A New Year's Letter to My Sons
One father's thoughts at the dawn of 2022
I still call you boys. Funny, isn’t it? Although you are grown men, leaning into your third decades in this world, you both will always be and always have been my boys. And here I am waiting for the emergence of a new year, considering my words, as I have done many times. But this time, they come easily. I don’t struggle for a hidden emotion or some imaginative spark. Instead, the words flow like the water in a mountain river after a long winter.
You can read this now or wait, or read again when I’m gone, after you have said goodbye and memorialized me in some way, after you have scattered ashes or planted me somewhere, and after you have laughed at some silly moment with me, some dorky dad-ism, or cried with joy at a resurfaced memory of a trip we took together. Cuba comes to mind. When the three of us drank mojitos and smoked cigars late at night in that small square in Havana with a street dog resting at our feet.
Why does a dad write to his sons? There are many reasons. We have had nearly two years of incredible challenges and we remain uncertain of the long-lasting impact. This alone is enough for any of us to contemplate our place in the world, and that includes the role of a father. I can tell you for certain that some of what I write here will be sappy. It’s unavoidable. Some of it may also be sad. Maybe funny. Some advice, and some suggestions. All of it from deep inside. Some of it you have heard before, enough to roll your eyes. Some of it will surprise you. All of it, you must know, comes from a love far beyond words.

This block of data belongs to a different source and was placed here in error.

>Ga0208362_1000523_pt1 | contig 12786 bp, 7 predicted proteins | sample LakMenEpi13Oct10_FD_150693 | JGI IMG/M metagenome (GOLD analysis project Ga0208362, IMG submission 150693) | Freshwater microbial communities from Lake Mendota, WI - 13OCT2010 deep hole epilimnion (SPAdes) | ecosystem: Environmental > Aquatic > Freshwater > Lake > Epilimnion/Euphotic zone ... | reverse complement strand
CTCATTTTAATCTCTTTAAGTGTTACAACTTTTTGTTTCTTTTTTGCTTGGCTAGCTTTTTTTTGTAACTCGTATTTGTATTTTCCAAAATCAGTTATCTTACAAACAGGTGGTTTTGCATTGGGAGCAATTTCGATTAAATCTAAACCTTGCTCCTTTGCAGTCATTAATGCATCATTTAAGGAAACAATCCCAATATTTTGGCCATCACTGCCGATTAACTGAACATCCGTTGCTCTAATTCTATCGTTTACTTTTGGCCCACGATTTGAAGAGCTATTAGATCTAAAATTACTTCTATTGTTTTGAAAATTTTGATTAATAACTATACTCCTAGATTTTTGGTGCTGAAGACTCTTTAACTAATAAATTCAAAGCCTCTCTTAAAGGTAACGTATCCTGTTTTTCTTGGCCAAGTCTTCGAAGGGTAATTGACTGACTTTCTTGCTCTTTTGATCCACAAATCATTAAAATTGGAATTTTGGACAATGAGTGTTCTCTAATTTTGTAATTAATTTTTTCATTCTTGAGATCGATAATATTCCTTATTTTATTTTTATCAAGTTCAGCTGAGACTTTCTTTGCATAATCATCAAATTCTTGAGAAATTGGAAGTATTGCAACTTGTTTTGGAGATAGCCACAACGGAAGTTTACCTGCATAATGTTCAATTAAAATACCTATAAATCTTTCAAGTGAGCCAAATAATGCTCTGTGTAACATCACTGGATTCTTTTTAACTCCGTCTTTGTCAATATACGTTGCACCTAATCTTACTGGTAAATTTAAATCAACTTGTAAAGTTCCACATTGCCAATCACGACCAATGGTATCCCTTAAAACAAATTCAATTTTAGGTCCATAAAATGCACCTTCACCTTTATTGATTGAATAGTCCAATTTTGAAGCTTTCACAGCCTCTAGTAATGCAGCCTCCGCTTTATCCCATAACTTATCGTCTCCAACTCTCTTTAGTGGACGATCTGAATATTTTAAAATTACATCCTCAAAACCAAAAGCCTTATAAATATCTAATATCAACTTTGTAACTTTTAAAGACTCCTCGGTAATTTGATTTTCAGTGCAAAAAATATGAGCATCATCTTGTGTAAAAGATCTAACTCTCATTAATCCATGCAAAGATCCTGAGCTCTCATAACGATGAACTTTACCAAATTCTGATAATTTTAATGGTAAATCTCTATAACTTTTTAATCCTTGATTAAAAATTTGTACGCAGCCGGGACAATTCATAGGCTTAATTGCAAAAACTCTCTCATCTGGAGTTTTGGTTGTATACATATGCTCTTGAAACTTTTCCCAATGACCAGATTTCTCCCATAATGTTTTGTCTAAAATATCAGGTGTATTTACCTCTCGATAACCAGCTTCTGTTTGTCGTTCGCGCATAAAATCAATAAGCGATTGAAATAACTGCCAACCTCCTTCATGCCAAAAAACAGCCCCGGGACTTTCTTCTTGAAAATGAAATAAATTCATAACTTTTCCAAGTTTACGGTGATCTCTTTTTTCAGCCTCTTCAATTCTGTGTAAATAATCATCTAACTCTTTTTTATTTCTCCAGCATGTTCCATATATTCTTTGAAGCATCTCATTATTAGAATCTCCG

I write this now as I consider what 2022 will bring. But it could be any year at any time. No matter when you digest these words, I hope they will resonate in some positive way. Read them now or later. And if you wait until I am gone, let us first get grief out of the way.
It may be the most honest emotion of all when we allow it to be. But do not let grief keep you from laughing. That too, is grief manifested. Both of you have senses of humor that permit the dark and absurd. Laugh. Please. Laugh at my death. Someone said once, in so many words, and I hope I’m not plagiarizing, but it goes something like this: It’s not the rain that is painful. What’s painful is trying to control the sun.
As I write, I think that maybe the best way to offer fatherly wisdom, if you want to call it that, is to create a list. Here are the thoughts I hope you will take with you as 2022 emerges.
Above all, express yourself. Express love to those you most care about. Friends. Family. Partners. Lovers. Don’t let friendships fade. Time and space should not erode those dear connections. This seems simplistic and cliché. But damn, it is not always easy to do.
Rebel. Question everything. Especially authority. Yes, I’ve told you this all your lives and maybe it has gotten you in trouble from time to time or put you in an uncomfortable or challenging place. But ultimately, you must question. And with this comes a chance to question yourself, too. Am I being the best I can be? Doing the right thing? Am I true to who I am and those I love?